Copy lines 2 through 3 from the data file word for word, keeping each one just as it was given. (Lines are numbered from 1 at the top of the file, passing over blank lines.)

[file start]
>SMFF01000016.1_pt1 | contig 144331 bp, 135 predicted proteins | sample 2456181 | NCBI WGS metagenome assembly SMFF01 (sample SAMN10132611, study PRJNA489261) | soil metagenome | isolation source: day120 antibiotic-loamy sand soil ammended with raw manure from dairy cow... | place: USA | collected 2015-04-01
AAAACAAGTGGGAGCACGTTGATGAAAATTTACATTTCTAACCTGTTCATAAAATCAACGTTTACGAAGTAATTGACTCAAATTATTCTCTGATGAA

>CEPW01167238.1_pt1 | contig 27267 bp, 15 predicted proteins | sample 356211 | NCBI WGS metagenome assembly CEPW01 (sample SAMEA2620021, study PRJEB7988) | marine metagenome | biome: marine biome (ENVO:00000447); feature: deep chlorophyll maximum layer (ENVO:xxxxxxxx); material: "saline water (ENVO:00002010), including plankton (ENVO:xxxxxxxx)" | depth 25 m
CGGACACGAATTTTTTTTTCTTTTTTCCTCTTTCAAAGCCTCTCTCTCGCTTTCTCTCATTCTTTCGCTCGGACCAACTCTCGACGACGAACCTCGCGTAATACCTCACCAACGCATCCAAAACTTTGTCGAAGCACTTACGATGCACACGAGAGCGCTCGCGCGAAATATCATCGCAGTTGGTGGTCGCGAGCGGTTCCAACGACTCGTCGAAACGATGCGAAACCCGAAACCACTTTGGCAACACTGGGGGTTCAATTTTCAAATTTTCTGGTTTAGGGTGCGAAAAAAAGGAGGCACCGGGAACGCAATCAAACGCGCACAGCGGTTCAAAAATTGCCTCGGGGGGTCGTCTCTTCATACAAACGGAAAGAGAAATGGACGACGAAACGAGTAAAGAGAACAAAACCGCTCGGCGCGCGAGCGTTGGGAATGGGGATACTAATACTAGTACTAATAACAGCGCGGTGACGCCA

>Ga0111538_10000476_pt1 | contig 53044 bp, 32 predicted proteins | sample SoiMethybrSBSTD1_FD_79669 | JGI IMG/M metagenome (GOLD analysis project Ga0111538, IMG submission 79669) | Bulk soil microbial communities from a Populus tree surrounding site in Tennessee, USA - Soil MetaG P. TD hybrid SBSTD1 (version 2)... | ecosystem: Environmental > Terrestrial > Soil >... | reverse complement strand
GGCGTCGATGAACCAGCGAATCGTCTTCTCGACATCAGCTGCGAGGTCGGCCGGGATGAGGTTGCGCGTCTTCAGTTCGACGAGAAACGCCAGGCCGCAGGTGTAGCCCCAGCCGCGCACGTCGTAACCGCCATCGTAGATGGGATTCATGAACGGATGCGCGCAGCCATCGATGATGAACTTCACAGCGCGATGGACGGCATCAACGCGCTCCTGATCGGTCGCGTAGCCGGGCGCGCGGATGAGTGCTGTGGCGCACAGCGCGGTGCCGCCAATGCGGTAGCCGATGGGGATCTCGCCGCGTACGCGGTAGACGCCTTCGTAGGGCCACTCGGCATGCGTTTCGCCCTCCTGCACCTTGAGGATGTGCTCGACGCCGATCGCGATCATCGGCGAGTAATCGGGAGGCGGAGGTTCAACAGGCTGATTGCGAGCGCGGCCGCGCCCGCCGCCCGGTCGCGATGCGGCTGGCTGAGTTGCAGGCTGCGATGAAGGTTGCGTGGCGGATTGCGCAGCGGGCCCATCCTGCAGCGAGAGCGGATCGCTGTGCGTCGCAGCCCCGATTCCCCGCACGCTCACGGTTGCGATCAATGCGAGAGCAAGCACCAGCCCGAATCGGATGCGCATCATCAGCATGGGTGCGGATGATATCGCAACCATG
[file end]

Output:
AAAACAAGTGGGAGCACGTTGATGAAAATTTACATTTCTAACCTGTTCATAAAATCAACGTTTACGAAGTAATTGACTCAAATTATTCTCTGATGAA

>CEPW01167238.1_pt1 | contig 27267 bp, 15 predicted proteins | sample 356211 | NCBI WGS metagenome assembly CEPW01 (sample SAMEA2620021, study PRJEB7988) | marine metagenome | biome: marine biome (ENVO:00000447); feature: deep chlorophyll maximum layer (ENVO:xxxxxxxx); material: "saline water (ENVO:00002010), including plankton (ENVO:xxxxxxxx)" | depth 25 m